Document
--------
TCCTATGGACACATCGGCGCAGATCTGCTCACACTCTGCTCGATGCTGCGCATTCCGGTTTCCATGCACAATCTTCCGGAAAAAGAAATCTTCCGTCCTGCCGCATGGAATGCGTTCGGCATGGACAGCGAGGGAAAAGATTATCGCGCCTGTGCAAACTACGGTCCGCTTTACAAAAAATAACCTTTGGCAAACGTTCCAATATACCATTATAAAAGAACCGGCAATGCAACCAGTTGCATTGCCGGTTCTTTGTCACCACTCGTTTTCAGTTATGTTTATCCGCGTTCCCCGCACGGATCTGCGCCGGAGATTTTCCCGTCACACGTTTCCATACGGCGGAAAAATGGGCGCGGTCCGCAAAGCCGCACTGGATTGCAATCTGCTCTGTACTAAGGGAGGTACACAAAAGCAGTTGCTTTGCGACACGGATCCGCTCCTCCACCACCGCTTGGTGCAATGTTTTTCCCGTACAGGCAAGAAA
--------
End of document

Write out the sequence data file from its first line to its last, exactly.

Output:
TCCTATGGACACATCGGCGCAGATCTGCTCACACTCTGCTCGATGCTGCGCATTCCGGTTTCCATGCACAATCTTCCGGAAAAAGAAATCTTCCGTCCTGCCGCATGGAATGCGTTCGGCATGGACAGCGAGGGAAAAGATTATCGCGCCTGTGCAAACTACGGTCCGCTTTACAAAAAATAACCTTTGGCAAACGTTCCAATATACCATTATAAAAGAACCGGCAATGCAACCAGTTGCATTGCCGGTTCTTTGTCACCACTCGTTTTCAGTTATGTTTATCCGCGTTCCCCGCACGGATCTGCGCCGGAGATTTTCCCGTCACACGTTTCCATACGGCGGAAAAATGGGCGCGGTCCGCAAAGCCGCACTGGATTGCAATCTGCTCTGTACTAAGGGAGGTACACAAAAGCAGTTGCTTTGCGACACGGATCCGCTCCTCCACCACCGCTTGGTGCAATGTTTTTCCCGTACAGGCAAGAAA